League of Legends is a game that some people are not particularly fond of. This dislike has led some to post on social media telling players of the game to ‘touch grass’ or other similar sentiments.
However, now that “Arcane,” one of the most popular shows of the year, has released its first season on Netflix, people still think that the players get no sunlight since the show and the game are not very related.
What is “Arcane,” then, and why has it reached such a high level of critical acclaim? The answer lies in weight. Not the weight of pounds and ounces, rather, Arcane has the weight of action that is missing from so many modern shows.
What, then, is weight? Weight, in terms of film, is a fairly basic concept; the strength or speed at which something is performed is directly proportional to the amount of effort the person puts in.
For example, if a character lifts a 100-pound weight, it ought to be more visibly difficult than lifting a 20-pound weight. Such a concept should be relatively easy to understand. Sadly, the issue with many live-action as well as modern animated movies and shows is that one gets many instances where the effort put into the choreography does not match the outcome, creating cognitive dissonance.
For example, picture the common example of a small character using a massive sword yet swinging it around like a paperweight. Then, when the sword hits someone, it somehow regains all its weight, and the believability is lost.
There are times when this can make sense in a story, for example, if the seemingly regular person is some eldritch god or hidden superhero, but most of the time, characters are as strong or as weak as the story wishes them to be in that scene. As a result, the contrivance and hand of the writers appear in the worst way possible, making an otherwise exciting show boring and dull.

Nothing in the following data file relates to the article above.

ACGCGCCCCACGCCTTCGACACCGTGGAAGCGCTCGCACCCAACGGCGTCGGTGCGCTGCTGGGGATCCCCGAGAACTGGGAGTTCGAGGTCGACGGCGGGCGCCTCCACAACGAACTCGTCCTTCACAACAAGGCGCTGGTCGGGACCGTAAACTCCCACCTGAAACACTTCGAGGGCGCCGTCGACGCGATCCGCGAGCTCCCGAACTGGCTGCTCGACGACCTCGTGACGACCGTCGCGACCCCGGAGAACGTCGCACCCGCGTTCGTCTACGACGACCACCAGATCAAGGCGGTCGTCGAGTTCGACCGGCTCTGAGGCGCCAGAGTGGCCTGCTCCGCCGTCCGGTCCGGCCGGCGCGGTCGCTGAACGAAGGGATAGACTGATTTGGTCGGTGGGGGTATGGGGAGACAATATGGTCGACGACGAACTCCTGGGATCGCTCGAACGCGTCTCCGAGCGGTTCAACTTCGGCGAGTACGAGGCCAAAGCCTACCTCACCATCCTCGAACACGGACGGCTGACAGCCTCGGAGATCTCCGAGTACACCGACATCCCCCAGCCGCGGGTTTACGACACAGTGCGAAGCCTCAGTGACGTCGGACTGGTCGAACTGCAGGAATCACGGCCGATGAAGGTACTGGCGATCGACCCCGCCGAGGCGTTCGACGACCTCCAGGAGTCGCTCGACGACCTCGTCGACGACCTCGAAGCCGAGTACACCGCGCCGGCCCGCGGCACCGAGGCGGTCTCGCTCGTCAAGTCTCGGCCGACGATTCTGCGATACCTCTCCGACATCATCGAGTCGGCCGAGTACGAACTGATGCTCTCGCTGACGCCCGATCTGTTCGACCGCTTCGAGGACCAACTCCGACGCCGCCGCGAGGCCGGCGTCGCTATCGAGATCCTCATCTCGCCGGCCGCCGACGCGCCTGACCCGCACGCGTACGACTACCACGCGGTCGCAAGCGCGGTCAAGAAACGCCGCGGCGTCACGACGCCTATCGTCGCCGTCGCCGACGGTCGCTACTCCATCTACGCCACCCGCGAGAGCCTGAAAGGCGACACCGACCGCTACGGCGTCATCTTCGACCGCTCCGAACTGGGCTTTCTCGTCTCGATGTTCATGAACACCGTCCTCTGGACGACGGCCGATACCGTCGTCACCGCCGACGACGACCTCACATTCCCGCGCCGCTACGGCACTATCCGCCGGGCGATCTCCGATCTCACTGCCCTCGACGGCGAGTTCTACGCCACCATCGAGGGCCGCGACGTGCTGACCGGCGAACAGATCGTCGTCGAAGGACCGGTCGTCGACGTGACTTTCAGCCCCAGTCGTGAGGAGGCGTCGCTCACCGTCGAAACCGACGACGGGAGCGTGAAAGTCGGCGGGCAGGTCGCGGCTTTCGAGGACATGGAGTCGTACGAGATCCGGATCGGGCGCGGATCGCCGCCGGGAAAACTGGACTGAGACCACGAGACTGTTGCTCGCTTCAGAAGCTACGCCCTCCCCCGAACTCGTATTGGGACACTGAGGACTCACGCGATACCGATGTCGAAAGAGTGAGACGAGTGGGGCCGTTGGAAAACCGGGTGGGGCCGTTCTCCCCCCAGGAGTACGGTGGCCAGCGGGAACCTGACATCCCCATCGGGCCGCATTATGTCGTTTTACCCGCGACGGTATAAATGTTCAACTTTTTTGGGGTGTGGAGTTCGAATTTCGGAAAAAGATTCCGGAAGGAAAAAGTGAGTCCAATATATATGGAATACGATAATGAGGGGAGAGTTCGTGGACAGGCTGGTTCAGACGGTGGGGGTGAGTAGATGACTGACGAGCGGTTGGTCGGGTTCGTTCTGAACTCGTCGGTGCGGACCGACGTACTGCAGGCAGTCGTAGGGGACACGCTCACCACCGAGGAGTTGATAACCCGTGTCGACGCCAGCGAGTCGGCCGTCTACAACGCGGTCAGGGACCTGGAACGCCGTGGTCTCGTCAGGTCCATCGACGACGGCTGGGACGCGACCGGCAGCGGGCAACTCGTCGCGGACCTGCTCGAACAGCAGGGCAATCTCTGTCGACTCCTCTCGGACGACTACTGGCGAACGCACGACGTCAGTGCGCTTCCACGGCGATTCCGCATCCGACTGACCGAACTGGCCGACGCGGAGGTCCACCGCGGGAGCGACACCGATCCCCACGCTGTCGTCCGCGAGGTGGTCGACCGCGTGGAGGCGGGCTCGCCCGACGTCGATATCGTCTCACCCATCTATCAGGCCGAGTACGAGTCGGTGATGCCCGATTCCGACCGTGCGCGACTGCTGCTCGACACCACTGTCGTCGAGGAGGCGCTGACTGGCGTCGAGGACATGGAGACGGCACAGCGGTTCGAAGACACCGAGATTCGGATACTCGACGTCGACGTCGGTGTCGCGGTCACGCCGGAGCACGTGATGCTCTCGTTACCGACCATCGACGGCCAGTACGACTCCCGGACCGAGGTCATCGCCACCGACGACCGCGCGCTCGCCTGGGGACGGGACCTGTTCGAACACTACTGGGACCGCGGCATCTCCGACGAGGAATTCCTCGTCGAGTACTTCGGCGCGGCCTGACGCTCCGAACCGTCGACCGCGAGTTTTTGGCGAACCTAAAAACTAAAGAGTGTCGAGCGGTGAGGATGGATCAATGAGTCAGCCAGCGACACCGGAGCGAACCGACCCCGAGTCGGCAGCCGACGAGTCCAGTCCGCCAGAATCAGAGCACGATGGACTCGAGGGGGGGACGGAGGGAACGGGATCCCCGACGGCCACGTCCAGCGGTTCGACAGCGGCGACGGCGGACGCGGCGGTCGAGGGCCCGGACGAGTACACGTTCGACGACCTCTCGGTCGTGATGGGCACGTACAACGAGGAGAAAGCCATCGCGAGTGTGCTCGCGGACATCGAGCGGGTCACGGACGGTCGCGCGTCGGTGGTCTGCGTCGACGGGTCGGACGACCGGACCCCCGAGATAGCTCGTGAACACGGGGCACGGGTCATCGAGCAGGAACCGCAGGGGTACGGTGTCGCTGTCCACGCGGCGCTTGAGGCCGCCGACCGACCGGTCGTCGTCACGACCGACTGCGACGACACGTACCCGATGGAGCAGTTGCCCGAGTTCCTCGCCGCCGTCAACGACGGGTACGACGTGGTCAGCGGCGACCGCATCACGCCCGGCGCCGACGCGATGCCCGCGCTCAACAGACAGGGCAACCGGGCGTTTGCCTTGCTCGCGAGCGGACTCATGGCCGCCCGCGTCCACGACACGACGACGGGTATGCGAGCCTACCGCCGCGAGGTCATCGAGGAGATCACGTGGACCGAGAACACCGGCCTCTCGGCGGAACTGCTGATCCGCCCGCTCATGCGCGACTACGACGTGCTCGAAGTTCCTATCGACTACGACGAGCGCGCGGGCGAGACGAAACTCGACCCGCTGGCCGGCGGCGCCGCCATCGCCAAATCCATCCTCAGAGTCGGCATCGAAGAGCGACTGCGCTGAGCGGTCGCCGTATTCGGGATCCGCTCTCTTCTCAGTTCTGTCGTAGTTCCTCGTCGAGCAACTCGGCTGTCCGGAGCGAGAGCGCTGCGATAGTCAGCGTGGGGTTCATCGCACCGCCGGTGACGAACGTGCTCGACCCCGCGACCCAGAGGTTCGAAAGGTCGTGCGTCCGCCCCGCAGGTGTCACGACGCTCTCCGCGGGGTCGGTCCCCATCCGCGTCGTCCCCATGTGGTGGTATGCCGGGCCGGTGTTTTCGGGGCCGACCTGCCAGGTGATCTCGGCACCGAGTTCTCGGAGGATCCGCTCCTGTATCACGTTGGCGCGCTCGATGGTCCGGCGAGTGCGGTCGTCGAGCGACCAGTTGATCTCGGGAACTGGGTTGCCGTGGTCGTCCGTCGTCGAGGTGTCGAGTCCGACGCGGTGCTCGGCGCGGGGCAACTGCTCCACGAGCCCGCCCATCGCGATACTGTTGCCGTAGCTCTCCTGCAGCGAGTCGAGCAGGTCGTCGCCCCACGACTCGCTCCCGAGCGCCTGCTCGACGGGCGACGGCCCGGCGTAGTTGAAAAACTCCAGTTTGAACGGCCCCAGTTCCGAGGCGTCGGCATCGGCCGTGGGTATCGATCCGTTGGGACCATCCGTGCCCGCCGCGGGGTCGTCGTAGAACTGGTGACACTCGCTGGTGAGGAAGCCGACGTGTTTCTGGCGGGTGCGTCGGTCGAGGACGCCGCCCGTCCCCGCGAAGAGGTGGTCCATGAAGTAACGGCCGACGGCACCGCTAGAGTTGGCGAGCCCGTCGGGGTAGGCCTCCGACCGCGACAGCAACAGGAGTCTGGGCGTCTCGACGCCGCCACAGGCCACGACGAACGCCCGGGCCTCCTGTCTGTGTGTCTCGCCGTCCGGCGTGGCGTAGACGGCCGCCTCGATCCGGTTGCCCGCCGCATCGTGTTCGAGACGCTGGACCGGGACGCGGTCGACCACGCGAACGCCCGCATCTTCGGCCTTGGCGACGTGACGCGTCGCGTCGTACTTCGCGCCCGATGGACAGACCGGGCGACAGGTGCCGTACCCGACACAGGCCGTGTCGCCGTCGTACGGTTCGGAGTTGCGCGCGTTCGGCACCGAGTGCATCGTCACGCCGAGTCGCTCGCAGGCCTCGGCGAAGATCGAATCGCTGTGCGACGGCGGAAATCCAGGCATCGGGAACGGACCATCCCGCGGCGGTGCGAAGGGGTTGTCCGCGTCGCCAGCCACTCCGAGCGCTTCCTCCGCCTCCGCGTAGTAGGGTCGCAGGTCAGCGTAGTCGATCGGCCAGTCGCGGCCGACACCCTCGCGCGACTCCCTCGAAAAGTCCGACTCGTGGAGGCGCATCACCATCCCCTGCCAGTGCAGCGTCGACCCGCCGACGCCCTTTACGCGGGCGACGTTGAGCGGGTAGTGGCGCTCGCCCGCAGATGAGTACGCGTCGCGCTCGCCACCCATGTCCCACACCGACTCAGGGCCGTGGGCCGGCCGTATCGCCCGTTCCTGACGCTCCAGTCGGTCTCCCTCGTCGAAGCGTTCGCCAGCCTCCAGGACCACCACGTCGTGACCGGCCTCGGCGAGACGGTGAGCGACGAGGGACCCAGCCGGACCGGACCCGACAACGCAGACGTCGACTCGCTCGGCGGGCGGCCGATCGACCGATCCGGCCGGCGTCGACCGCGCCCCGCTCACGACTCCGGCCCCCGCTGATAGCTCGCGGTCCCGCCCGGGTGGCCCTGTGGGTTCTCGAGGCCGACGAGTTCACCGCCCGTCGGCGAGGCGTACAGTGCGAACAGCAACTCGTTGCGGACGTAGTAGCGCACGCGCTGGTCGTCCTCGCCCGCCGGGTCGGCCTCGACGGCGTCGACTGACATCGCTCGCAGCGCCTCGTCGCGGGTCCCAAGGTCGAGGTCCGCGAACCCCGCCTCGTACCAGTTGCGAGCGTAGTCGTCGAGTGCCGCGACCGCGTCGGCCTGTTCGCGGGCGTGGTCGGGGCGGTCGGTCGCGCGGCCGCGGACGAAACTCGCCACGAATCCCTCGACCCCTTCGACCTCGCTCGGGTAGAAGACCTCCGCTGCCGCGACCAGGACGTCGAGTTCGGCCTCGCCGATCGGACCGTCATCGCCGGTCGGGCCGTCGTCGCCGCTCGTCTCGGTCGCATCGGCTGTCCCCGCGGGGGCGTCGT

Another issue that has plagued cinema even longer is the need for fair fights. Specifically, when a far stronger character has a hard time against someone weaker than them because it supposedly makes the battle more interesting.
A recent example that comes to mind is in the Mandalorian when Ahsoka, an experienced and mighty Jedi, has difficulty disarming a random character, The Magistrate, who was only just introduced. Unfortunately, the show does not explain why the fight seems close, and it feels fake that two characters with such different power levels would have a battle lasting longer than a few seconds.
One could say that with an excessive amount of recent movies and shows, animated or otherwise, many characters don’t appear to be seriously trying to win in their fight scenes. Instead, the focus has shifted from victory to spectacle. Not to say that characters must always do everything in their power to destroy the other party, but the effort does not match the outcome.
Finally, to address “Arcane,” which this article is supposed to be about. Concerning weight in character development, fights, etc., every single action holds itself based on itself. When there is spectacle, the spectacle has a purpose that reveals something new about a character. When there is a fight, the character who is better at fighting and strategy defeats the inferior opponent.
When a fight is close, it’s because both sides deserved it due to understandable strength, mental or otherwise, on both sides. Contrivance is avoided like the plague in this show; and the character’s various actions, or lack thereof, could merit entire essays in themselves.
The weight contained in every corner of this show makes its nine Annie awards, which recognizes the best shows and movies in the field of animation, unsurprising. A show with quality in every corner is hard to find; the level of art alone makes it worth a watch.
The first three episodes especially are a masterwork in storytelling; the voice acting is spectacular, the soundtrack is an absolute bop, and the atmosphere and investment that the world of Arcane gives the audience is especially unique.
With these ingredients, and when every action holds relevance to the story, the result is a show that draws its audience in, not releasing them until they have finished every episode.